One of the major new features of Android Q is its gesture navigation, which we've seen Google tweak a few times during the course of its Android Q beta releases. With the final beta out and the public Q release coming soon, Google has explained why it's moving to gesture navigation.
In a post on the Android Developers Blog, Google explains that it gesture navigation offers a few improvements over Android's traditional 3-button navigation system. Those include letting you see more of your content, being more intentional than software buttons you might accidentally hit when picking up your phone, and offering a faster, more natural and ergonomic way to navigate your phone.
Google examined reachability charts that showed where users can most comfortably perform gestures while holding the phone with one hand and then based its Back and Home gestures in Android Q off of that. In Q, you'll go back with a left or right edge swipe and you'll go home with a swipe from the bottom. You can also invoke Google Assistant by swiping in from the bottom corners.
In its testing, Google found that, on average, users performed tasks involving Back and Home more quickly with those gestures than most other navigation models, including with those with buttons.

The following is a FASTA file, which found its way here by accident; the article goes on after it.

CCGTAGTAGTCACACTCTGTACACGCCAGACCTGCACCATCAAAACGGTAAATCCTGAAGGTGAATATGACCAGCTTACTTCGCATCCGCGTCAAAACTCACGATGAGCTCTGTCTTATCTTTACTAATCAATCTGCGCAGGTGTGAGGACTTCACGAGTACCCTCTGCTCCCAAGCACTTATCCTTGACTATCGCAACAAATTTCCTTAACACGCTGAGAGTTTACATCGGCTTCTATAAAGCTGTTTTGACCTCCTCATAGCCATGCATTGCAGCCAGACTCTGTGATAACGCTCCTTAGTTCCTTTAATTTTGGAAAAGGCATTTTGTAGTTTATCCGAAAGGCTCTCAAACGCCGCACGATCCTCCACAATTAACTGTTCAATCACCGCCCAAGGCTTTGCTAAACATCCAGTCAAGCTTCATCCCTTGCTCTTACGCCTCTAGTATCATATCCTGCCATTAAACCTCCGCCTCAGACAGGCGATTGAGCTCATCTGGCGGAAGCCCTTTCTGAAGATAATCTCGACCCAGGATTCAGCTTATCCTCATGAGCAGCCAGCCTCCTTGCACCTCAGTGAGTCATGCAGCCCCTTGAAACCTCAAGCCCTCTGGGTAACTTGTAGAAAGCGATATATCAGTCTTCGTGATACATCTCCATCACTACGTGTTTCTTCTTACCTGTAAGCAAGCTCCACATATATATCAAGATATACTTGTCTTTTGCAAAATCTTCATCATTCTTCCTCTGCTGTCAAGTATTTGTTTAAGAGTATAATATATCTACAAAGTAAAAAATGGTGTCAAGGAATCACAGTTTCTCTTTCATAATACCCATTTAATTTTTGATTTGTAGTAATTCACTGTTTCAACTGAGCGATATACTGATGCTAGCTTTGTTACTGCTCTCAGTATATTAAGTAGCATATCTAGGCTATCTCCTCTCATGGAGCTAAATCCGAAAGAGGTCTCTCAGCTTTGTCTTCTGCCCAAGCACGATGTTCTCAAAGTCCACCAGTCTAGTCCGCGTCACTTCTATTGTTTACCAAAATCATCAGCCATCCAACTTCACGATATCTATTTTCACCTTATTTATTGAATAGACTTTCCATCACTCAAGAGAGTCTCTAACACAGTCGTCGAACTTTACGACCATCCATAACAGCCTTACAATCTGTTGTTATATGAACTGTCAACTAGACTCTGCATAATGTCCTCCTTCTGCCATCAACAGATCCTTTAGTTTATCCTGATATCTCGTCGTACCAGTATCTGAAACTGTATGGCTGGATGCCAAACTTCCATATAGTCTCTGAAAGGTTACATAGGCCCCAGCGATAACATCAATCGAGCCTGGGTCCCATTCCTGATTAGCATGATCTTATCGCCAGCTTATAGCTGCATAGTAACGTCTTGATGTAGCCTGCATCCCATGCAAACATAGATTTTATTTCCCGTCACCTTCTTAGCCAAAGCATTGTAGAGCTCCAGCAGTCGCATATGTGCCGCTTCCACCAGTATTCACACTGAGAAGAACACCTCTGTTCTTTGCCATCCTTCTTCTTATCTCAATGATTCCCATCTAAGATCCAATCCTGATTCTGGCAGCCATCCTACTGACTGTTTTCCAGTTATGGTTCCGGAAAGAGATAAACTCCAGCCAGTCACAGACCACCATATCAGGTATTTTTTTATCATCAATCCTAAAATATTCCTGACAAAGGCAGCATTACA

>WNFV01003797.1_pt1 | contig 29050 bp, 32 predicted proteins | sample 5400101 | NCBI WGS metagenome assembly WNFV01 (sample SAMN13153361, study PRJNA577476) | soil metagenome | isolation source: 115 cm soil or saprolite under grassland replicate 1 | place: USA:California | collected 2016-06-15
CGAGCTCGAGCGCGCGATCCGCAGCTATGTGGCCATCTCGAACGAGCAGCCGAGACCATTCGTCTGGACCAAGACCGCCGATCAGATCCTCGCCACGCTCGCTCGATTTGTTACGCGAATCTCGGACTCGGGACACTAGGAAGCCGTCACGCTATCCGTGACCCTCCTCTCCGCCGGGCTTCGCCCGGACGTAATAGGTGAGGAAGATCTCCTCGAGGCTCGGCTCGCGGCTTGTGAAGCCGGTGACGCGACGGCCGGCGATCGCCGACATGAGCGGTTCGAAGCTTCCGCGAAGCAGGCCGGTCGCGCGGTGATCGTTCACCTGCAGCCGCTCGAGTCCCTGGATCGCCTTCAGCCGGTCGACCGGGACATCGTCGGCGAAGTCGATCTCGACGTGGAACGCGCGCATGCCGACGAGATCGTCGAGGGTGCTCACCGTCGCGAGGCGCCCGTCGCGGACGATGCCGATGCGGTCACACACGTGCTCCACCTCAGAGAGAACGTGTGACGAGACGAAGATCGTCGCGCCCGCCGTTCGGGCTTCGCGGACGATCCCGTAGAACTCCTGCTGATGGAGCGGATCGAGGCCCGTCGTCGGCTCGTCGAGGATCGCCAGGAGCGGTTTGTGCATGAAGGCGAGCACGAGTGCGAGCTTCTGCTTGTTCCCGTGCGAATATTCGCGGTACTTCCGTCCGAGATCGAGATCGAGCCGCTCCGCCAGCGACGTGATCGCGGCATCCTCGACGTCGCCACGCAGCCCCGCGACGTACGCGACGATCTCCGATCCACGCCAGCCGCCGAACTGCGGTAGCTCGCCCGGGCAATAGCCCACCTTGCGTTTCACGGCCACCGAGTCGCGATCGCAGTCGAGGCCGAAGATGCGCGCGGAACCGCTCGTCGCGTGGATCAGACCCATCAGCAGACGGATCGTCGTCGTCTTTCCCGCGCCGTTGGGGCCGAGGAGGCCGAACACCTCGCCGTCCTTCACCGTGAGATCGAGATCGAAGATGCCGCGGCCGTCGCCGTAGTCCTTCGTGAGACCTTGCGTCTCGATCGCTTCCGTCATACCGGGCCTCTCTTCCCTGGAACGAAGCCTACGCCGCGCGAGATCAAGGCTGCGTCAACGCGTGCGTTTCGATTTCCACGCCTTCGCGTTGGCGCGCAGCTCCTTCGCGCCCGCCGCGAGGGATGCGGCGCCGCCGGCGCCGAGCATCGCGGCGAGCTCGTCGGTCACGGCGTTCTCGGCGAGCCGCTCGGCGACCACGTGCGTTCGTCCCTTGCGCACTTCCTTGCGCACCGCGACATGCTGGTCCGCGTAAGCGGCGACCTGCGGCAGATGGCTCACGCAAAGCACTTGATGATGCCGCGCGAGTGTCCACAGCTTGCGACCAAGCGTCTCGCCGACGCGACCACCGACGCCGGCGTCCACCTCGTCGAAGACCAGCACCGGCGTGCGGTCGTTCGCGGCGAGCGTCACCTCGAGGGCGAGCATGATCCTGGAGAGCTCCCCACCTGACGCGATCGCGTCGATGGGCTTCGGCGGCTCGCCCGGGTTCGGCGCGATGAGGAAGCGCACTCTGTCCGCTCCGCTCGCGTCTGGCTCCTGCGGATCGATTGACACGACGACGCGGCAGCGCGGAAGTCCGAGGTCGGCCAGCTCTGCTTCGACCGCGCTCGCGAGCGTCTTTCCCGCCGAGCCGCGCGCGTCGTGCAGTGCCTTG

Google acknowledges that Android Q's gesture navigation does require some sacrifices. One example is the swipe to open the App Navigation Drawer, which around 3-7% of users use. Given how often people use Back, though, Google opted to move forward with its edge swipe for Back.
Google also notes that gestures are a major change and that it took an average of 1-3 days for users to adapt to them. After that period, though, Google says that users become fluent in the gesture navigation and didn't want to switch back to the 3-button navigation.
Because of all this, Google has worked with companies like Samsung, Xiaomi, HMD Global, Oppo, OnePlus, LG, Motorola, and others to standardize gesture navigation. These gestures will be the default for new Android Q and later devices. Because Google does acknowledge that gestures don't work for every user, though, it will continue to offer an option for 3-button nav on every device.
Gesture navigation seems to be the way that many smartphone makers are trending nowadays, with Apple offering gestures on the iPhone X and XS, Google making them the default in Android Q, and other Android device makers adopting them in some way, too. It's interesting to learn more about Google's decision to make gesture navigation the default with Q, and we're looking forward to seeing what regular users think of it when Android Q launches to the public this fall.
Have you tried Android Q's gestures yet? If so, what do you think?